Dismiss Notice

Psst... Ready to join TalkBass and start posting, make new friends, sell your gear, and more?  Register your free account in 30 seconds.

Has anyone blown any speakers by having too much clean power?

Discussion in 'Amps and Cabs [BG]' started by alexclaber, Jul 3, 2003.


Thread Status:
Not open for further replies.
  1. alexclaber

    alexclaber Commercial User

    Jun 19, 2001
    Brighton, UK
    Director - Barefaced Ltd
    Continuing my research into using big power amps with lower rated cabinets, I'd like to know if anyone has managed to blow their speakers by driving them too hard with a big amp that was running within its limits (i.e. not clipping or on the limiter).

    If you could specify what your lowest string is tuned to, if you were using a highpass filter (and what frequency it was at), what amp/cab setup you were using, how the speaker blew (i.e. over-excursion or voice coil overheating) and how loud a situation you were playing in, that would be great!

    Just checking out the specs on the PLX amps, I've noticed that they quote Dynamic Headroom of 2dB @ 4ohms.

    Does that mean that (with the 3002 for instance) when driving 900W RMS per channel (assuming it's a pure sine wave) into a 4 ohm cab (i.e. peaking at about 1250W) that the amp still has the capability to peak another 2dB higher (i.e. about 2000W peak)?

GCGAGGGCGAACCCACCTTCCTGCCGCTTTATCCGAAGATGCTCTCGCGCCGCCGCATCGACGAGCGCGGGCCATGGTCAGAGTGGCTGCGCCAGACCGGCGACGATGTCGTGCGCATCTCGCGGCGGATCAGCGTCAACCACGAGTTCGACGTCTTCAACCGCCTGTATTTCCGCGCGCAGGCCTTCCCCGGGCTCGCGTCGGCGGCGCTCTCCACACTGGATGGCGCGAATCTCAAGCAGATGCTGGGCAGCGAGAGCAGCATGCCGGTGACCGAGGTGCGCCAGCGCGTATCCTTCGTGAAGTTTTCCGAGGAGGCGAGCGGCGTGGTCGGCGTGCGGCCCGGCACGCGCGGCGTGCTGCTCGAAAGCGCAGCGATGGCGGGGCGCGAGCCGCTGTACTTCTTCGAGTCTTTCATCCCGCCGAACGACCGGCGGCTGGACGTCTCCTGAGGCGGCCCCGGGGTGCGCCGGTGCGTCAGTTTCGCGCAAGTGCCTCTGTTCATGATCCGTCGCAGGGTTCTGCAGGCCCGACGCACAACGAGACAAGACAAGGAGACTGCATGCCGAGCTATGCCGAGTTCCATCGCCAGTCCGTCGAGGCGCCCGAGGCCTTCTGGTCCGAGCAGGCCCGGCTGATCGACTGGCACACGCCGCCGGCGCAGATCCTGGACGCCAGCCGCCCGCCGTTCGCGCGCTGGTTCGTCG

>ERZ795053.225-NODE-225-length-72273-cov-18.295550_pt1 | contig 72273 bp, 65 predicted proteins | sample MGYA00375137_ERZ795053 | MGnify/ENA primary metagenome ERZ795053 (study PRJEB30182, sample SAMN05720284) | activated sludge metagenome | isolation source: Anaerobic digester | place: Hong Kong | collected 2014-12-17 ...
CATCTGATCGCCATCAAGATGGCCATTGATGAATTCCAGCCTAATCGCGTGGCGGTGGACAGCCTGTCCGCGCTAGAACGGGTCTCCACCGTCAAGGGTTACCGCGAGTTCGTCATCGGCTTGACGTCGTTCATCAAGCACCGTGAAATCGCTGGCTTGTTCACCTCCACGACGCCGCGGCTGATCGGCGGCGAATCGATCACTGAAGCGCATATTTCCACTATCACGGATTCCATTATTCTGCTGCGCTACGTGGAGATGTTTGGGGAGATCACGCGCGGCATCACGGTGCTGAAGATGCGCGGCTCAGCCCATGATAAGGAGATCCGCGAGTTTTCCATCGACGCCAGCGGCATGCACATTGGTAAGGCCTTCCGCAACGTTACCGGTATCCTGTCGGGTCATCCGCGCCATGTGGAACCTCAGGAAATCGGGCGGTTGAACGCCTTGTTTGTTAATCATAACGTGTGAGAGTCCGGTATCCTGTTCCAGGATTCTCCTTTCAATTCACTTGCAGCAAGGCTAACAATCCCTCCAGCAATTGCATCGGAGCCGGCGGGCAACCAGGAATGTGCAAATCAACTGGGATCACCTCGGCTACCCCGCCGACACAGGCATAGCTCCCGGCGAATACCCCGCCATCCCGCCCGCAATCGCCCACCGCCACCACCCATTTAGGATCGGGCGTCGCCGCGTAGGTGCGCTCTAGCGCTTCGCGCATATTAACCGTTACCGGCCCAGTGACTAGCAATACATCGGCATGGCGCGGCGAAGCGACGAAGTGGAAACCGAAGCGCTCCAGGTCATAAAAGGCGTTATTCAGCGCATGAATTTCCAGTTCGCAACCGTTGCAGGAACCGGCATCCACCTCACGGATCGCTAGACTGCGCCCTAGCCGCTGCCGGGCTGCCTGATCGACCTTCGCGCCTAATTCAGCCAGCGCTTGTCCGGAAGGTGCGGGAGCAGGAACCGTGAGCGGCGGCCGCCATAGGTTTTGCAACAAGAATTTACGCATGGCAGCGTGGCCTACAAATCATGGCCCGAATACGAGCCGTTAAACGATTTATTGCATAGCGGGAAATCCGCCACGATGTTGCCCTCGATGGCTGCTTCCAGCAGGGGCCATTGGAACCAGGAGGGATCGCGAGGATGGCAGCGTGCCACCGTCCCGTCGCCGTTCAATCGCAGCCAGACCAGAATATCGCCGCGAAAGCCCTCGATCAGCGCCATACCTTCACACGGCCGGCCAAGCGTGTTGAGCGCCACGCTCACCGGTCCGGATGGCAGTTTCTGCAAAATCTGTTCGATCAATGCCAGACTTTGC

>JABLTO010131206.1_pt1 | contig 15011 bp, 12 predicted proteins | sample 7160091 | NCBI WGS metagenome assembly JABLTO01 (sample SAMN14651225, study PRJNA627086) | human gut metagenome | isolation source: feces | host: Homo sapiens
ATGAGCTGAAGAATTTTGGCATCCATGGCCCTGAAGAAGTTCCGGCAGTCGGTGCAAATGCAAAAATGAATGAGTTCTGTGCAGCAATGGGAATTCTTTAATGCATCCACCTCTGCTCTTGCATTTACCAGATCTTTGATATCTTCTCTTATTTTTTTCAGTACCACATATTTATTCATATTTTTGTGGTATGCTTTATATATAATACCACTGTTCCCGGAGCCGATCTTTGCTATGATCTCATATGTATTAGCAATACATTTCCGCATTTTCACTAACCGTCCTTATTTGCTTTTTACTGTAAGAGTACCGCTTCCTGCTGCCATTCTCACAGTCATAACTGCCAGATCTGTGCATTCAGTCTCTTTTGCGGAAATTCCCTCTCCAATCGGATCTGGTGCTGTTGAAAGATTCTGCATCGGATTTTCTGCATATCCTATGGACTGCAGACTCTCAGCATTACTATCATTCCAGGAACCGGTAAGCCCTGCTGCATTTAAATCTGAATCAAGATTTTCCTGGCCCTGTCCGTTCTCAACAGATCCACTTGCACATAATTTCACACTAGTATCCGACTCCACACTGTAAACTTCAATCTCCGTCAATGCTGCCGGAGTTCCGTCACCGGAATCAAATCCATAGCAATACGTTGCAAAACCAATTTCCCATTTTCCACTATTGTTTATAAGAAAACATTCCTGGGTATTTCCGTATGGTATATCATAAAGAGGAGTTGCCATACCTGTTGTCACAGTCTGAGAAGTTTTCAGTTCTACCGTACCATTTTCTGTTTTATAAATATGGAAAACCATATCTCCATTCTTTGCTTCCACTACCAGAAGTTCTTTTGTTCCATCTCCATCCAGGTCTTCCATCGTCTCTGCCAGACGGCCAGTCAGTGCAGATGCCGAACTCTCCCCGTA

If this is correct that would give an peak amp power to continuous cabinet power ratio of about 5:1 (for a QSC PLX 3002 with my two Acme Low-B2IIs) Or am I barking up the wrong tree?

    Alex
     
  2. I don't think any of us have done much research into "How to blow speakers with clean power". A good speaker rating is based on average continuous power over a specific period of time. My cab is rated at 400 watts. My amp is rated at 700 watts into 8 ohms. When I play normally the db lights hang around -20db with the peaks at -10db. My average continuous power is probably around 100 watts or less and my peaks are definitely less than 700 because it never clips. I play a 5 string bass and have been playing the rig this way for the past 6 months. All 4 speakers are still pumping air. In my 35 years of bass playing I've only blown 1 speaker. It was a 1x15 Peavey heavy duty driven with a Peavey Centurion. I also sort of remember something about FREE DRINKS ……..:D